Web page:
If you don't have or want a green screen, you can simply gel your lights green against a white BG, but the saturation may not be quite as high. If your subject comes wearing green, keep that in mind too, in which case switch for a blue backdrop/gels.


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Luckless
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Aug 12, 2015 10:42 |  #6

Photographing your background elements first may be a good idea so you can take careful note of the light angles and how things are actually working in the scene, then use a stand in model to test your lighting setup to ensure it matches, and then photograph the primary subject. This is of course, assuming that you don't have complete control over the lighting of your background scene.


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nathancarter
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Aug 12, 2015 11:17 |  #7

Also pay attention to the perspective of the background and the subjects. Due to perspective differences in the background shot and the subject shot, feet are hard to composite - even a slight difference in perspective or shadowing will make the composite look unnatural or cutout.

Some composite artists will use less than full-length shots, or put fog or other effects around the feet, thus avoiding the "feet" problem altogether.


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dilleyo725
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Aug 12, 2015 11:36 |  #8

You might be interested in checking this photographer's work. He does some amazing composites with his kids. From what I've seen of his BTS, he shoots on grey backdrops. I think the key is the prep work, i.e., planning the shoot, matching lighting w/ planned composite. Also post work...making a good selection of the subject, adding shadows so it doesn't look "cut out", color grading to unify all images used. Youtube Joel Grimes or Phlearn and they all have that in common plus more.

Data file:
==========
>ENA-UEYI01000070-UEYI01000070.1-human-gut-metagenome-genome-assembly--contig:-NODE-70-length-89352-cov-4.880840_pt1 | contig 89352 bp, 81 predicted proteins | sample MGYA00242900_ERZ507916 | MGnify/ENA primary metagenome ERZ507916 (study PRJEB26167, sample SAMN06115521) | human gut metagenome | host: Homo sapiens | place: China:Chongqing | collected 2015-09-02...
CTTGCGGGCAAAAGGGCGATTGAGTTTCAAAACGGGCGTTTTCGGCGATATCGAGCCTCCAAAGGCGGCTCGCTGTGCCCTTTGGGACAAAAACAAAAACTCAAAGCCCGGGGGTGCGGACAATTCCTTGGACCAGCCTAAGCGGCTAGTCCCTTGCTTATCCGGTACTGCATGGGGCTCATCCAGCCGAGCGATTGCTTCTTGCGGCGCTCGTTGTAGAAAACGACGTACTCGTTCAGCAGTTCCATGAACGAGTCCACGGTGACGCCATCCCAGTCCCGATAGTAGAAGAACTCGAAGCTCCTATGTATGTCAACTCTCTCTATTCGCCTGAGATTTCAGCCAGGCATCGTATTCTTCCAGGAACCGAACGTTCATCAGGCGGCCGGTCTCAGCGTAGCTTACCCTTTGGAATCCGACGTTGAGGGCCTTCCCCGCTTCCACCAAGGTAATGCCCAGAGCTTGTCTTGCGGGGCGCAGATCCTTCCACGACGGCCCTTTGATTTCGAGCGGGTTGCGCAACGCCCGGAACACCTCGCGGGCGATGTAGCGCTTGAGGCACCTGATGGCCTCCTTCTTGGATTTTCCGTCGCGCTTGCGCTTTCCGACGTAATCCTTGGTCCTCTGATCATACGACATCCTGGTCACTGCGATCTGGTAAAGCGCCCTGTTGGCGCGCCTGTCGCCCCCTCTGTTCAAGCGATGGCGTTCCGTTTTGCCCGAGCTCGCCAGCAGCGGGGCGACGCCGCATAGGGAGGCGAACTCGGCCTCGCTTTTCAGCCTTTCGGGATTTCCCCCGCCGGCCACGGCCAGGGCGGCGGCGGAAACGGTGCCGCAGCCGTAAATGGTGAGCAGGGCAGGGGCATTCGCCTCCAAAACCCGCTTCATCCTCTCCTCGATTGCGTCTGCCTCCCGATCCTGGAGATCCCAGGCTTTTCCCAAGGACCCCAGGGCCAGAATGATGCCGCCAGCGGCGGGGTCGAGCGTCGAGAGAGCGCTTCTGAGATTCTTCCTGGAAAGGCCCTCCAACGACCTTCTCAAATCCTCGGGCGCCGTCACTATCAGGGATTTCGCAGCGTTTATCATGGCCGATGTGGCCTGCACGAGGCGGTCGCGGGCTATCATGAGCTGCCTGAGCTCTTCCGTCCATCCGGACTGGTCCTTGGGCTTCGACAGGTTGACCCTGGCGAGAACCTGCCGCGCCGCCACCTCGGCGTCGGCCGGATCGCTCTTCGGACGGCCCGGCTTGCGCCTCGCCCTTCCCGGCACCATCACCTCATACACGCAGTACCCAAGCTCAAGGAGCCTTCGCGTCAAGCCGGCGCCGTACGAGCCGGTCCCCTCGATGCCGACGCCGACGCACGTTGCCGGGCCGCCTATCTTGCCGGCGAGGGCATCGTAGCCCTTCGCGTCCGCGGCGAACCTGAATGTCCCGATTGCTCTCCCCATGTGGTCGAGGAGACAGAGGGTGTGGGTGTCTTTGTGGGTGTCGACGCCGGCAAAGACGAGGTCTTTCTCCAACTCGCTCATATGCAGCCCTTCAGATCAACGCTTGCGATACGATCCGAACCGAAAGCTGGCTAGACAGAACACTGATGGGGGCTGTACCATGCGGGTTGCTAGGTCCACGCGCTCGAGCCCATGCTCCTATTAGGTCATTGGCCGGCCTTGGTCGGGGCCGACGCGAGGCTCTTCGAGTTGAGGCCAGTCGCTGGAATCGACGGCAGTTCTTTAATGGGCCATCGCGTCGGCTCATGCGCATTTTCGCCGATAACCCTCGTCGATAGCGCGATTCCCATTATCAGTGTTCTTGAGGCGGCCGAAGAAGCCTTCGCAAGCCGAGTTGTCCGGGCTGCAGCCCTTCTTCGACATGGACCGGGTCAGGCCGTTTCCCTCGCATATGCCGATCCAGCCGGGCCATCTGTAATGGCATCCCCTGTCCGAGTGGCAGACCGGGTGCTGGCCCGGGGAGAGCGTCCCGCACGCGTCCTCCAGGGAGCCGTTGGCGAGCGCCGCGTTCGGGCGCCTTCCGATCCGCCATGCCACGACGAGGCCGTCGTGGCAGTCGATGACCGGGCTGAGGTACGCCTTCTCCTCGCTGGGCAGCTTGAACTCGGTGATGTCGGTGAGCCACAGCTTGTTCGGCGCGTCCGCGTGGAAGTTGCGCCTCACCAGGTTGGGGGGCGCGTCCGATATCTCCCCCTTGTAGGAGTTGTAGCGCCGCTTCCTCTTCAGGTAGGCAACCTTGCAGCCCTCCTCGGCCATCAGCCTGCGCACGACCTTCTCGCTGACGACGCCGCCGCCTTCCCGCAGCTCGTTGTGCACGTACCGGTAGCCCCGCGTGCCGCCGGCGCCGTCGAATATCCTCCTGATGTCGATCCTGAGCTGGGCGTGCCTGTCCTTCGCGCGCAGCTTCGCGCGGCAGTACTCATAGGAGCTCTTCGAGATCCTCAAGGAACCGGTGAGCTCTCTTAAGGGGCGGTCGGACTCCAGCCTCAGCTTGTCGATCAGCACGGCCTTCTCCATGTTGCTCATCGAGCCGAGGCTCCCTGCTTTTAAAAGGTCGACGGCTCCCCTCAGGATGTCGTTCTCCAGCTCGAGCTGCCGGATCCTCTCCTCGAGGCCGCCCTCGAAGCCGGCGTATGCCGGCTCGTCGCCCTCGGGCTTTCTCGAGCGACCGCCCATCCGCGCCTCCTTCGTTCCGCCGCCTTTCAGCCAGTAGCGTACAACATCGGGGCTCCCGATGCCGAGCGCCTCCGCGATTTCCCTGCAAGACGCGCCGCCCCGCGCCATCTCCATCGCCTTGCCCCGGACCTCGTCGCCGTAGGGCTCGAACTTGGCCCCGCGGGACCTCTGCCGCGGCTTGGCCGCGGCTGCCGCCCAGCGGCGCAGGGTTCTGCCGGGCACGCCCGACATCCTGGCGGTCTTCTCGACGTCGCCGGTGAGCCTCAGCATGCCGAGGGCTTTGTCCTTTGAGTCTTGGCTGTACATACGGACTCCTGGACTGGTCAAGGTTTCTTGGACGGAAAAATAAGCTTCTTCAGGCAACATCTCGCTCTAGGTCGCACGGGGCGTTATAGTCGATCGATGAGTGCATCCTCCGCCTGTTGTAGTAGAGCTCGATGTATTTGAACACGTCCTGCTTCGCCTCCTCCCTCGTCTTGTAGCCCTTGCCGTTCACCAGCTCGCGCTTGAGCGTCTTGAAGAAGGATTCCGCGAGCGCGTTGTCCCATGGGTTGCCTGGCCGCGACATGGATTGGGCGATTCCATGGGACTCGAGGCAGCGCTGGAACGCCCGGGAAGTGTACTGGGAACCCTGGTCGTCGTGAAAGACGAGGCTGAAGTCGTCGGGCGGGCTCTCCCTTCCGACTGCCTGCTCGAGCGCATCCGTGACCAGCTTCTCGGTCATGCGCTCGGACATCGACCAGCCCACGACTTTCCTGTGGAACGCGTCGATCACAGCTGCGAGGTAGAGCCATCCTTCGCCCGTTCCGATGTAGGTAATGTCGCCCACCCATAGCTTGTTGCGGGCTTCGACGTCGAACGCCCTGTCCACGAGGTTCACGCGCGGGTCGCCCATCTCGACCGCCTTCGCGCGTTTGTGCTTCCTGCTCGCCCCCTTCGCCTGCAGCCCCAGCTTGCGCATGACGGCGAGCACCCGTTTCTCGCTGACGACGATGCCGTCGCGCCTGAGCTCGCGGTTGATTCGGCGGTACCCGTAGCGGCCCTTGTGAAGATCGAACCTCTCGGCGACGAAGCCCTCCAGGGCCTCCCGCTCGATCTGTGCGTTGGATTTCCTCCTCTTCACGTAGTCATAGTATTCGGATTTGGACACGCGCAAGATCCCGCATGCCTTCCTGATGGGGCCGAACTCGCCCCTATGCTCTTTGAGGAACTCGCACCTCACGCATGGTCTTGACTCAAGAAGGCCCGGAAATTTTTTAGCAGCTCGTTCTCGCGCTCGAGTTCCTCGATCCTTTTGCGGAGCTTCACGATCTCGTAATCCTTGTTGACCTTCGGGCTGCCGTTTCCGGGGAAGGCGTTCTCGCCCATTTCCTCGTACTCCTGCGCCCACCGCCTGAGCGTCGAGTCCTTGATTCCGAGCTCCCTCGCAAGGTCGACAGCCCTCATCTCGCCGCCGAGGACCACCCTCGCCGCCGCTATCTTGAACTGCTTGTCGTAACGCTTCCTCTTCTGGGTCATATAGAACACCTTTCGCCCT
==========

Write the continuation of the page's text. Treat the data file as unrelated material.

http://www.johnwilhelm​.ch/ (external link)


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kjonnnn
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Aug 20, 2015 16:08 |  #9

There's alot in post you can learn, but first I wouldnt light them in the studio, Id light outside in your location, That lighting would be a much closer match, especially of youre not good in PS.




  
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eventsof1768
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Aug 21, 2015 05:55 |  #10

try to keep lighting the same

keep the angle of the camera the same - if angle of the camera is pointed downwards in the bg its best to do something similar for the subject

learn how to cut people out in photoshop with masks, and use 'refine mask' to refine the selection

make sure you also cut out the shadow too, composites without shadows when a shadow is meant to be visible looks fake. use blending modes to make shadow look natural

use clipping masks with curves/levels/hue saturation/colour balance to match the subject to the bg - look at colour temp, exposure, contrast, saturation